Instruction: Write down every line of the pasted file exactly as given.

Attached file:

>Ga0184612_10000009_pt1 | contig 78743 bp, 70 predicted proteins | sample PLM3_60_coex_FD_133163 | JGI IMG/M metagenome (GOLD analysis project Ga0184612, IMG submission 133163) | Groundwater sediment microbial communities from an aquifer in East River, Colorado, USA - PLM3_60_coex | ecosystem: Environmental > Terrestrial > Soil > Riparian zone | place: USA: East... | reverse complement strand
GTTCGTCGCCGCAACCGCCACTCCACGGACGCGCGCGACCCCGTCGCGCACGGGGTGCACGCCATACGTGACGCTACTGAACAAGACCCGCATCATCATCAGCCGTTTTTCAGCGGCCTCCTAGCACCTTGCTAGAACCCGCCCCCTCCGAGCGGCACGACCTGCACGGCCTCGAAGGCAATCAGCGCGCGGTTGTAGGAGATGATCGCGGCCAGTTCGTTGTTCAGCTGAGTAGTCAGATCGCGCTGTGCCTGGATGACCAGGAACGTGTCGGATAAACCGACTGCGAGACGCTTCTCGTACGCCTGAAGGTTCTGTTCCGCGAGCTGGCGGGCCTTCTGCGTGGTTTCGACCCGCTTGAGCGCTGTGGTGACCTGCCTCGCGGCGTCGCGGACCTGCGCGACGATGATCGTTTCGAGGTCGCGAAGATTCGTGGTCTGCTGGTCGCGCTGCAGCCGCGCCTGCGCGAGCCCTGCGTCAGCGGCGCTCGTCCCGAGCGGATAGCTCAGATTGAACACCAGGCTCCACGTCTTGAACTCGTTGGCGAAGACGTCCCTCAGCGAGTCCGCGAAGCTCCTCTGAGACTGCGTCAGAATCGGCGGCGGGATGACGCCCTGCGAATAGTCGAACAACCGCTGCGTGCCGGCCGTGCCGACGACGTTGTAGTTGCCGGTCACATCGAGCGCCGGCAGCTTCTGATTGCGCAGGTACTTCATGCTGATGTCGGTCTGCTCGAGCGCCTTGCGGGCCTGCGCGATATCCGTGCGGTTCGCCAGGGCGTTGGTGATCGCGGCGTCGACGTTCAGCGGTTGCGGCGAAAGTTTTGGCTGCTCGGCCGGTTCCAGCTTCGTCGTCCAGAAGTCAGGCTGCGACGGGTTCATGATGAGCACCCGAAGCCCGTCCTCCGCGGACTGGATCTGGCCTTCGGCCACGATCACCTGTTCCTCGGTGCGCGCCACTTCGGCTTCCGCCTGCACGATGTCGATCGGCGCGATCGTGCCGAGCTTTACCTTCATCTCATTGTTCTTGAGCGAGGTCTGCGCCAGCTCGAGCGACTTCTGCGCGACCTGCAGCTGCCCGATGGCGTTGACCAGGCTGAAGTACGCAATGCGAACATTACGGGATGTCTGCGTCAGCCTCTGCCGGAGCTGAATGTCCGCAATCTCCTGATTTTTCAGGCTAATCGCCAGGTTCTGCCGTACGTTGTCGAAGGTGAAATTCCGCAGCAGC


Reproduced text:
>Ga0184612_10000009_pt1 | contig 78743 bp, 70 predicted proteins | sample PLM3_60_coex_FD_133163 | JGI IMG/M metagenome (GOLD analysis project Ga0184612, IMG submission 133163) | Groundwater sediment microbial communities from an aquifer in East River, Colorado, USA - PLM3_60_coex | ecosystem: Environmental > Terrestrial > Soil > Riparian zone | place: USA: East... | reverse complement strand
GTTCGTCGCCGCAACCGCCACTCCACGGACGCGCGCGACCCCGTCGCGCACGGGGTGCACGCCATACGTGACGCTACTGAACAAGACCCGCATCATCATCAGCCGTTTTTCAGCGGCCTCCTAGCACCTTGCTAGAACCCGCCCCCTCCGAGCGGCACGACCTGCACGGCCTCGAAGGCAATCAGCGCGCGGTTGTAGGAGATGATCGCGGCCAGTTCGTTGTTCAGCTGAGTAGTCAGATCGCGCTGTGCCTGGATGACCAGGAACGTGTCGGATAAACCGACTGCGAGACGCTTCTCGTACGCCTGAAGGTTCTGTTCCGCGAGCTGGCGGGCCTTCTGCGTGGTTTCGACCCGCTTGAGCGCTGTGGTGACCTGCCTCGCGGCGTCGCGGACCTGCGCGACGATGATCGTTTCGAGGTCGCGAAGATTCGTGGTCTGCTGGTCGCGCTGCAGCCGCGCCTGCGCGAGCCCTGCGTCAGCGGCGCTCGTCCCGAGCGGATAGCTCAGATTGAACACCAGGCTCCACGTCTTGAACTCGTTGGCGAAGACGTCCCTCAGCGAGTCCGCGAAGCTCCTCTGAGACTGCGTCAGAATCGGCGGCGGGATGACGCCCTGCGAATAGTCGAACAACCGCTGCGTGCCGGCCGTGCCGACGACGTTGTAGTTGCCGGTCACATCGAGCGCCGGCAGCTTCTGATTGCGCAGGTACTTCATGCTGATGTCGGTCTGCTCGAGCGCCTTGCGGGCCTGCGCGATATCCGTGCGGTTCGCCAGGGCGTTGGTGATCGCGGCGTCGACGTTCAGCGGTTGCGGCGAAAGTTTTGGCTGCTCGGCCGGTTCCAGCTTCGTCGTCCAGAAGTCAGGCTGCGACGGGTTCATGATGAGCACCCGAAGCCCGTCCTCCGCGGACTGGATCTGGCCTTCGGCCACGATCACCTGTTCCTCGGTGCGCGCCACTTCGGCTTCCGCCTGCACGATGTCGATCGGCGCGATCGTGCCGAGCTTTACCTTCATCTCATTGTTCTTGAGCGAGGTCTGCGCCAGCTCGAGCGACTTCTGCGCGACCTGCAGCTGCCCGATGGCGTTGACCAGGCTGAAGTACGCAATGCGAACATTACGGGATGTCTGCGTCAGCCTCTGCCGGAGCTGAATGTCCGCAATCTCCTGATTTTTCAGGCTAATCGCCAGGTTCTGCCGTACGTTGTCGAAGGTGAAATTCCGCAGCAGC